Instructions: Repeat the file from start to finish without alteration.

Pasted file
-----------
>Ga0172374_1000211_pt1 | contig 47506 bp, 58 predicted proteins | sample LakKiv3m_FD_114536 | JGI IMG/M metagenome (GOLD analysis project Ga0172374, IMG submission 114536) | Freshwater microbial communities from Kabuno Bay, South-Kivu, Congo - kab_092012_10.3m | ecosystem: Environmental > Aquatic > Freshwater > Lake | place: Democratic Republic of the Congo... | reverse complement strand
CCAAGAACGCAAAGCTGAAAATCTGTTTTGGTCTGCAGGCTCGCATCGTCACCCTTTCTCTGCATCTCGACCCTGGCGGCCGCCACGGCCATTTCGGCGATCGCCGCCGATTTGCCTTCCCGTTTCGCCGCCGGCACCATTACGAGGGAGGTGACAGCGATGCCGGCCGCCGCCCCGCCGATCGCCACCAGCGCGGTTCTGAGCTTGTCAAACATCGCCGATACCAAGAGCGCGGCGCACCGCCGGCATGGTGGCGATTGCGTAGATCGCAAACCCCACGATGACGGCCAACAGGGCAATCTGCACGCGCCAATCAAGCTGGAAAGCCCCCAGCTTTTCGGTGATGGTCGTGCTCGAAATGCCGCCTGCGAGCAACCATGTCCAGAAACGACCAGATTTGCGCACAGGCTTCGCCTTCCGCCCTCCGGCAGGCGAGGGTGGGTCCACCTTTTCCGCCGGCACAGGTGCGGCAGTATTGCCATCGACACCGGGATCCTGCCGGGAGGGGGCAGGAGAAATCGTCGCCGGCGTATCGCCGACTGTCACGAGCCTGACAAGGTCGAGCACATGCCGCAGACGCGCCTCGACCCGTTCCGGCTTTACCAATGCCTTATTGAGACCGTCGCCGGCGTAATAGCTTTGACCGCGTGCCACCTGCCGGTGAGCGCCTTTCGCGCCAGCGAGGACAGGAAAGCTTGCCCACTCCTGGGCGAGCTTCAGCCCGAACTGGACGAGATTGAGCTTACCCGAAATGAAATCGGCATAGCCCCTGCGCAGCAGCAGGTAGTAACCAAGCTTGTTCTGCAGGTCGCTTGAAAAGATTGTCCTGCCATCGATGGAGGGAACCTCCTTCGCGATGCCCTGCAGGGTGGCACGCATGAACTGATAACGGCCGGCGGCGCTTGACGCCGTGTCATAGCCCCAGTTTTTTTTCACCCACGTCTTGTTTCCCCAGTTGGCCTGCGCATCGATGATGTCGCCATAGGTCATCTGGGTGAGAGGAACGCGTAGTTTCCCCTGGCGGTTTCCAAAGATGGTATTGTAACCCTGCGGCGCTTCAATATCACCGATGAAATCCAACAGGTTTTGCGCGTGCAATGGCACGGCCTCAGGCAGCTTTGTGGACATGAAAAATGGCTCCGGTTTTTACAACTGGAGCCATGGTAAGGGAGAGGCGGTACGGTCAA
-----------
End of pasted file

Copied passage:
>Ga0172374_1000211_pt1 | contig 47506 bp, 58 predicted proteins | sample LakKiv3m_FD_114536 | JGI IMG/M metagenome (GOLD analysis project Ga0172374, IMG submission 114536) | Freshwater microbial communities from Kabuno Bay, South-Kivu, Congo - kab_092012_10.3m | ecosystem: Environmental > Aquatic > Freshwater > Lake | place: Democratic Republic of the Congo... | reverse complement strand
CCAAGAACGCAAAGCTGAAAATCTGTTTTGGTCTGCAGGCTCGCATCGTCACCCTTTCTCTGCATCTCGACCCTGGCGGCCGCCACGGCCATTTCGGCGATCGCCGCCGATTTGCCTTCCCGTTTCGCCGCCGGCACCATTACGAGGGAGGTGACAGCGATGCCGGCCGCCGCCCCGCCGATCGCCACCAGCGCGGTTCTGAGCTTGTCAAACATCGCCGATACCAAGAGCGCGGCGCACCGCCGGCATGGTGGCGATTGCGTAGATCGCAAACCCCACGATGACGGCCAACAGGGCAATCTGCACGCGCCAATCAAGCTGGAAAGCCCCCAGCTTTTCGGTGATGGTCGTGCTCGAAATGCCGCCTGCGAGCAACCATGTCCAGAAACGACCAGATTTGCGCACAGGCTTCGCCTTCCGCCCTCCGGCAGGCGAGGGTGGGTCCACCTTTTCCGCCGGCACAGGTGCGGCAGTATTGCCATCGACACCGGGATCCTGCCGGGAGGGGGCAGGAGAAATCGTCGCCGGCGTATCGCCGACTGTCACGAGCCTGACAAGGTCGAGCACATGCCGCAGACGCGCCTCGACCCGTTCCGGCTTTACCAATGCCTTATTGAGACCGTCGCCGGCGTAATAGCTTTGACCGCGTGCCACCTGCCGGTGAGCGCCTTTCGCGCCAGCGAGGACAGGAAAGCTTGCCCACTCCTGGGCGAGCTTCAGCCCGAACTGGACGAGATTGAGCTTACCCGAAATGAAATCGGCATAGCCCCTGCGCAGCAGCAGGTAGTAACCAAGCTTGTTCTGCAGGTCGCTTGAAAAGATTGTCCTGCCATCGATGGAGGGAACCTCCTTCGCGATGCCCTGCAGGGTGGCACGCATGAACTGATAACGGCCGGCGGCGCTTGACGCCGTGTCATAGCCCCAGTTTTTTTTCACCCACGTCTTGTTTCCCCAGTTGGCCTGCGCATCGATGATGTCGCCATAGGTCATCTGGGTGAGAGGAACGCGTAGTTTCCCCTGGCGGTTTCCAAAGATGGTATTGTAACCCTGCGGCGCTTCAATATCACCGATGAAATCCAACAGGTTTTGCGCGTGCAATGGCACGGCCTCAGGCAGCTTTGTGGACATGAAAAATGGCTCCGGTTTTTACAACTGGAGCCATGGTAAGGGAGAGGCGGTACGGTCAA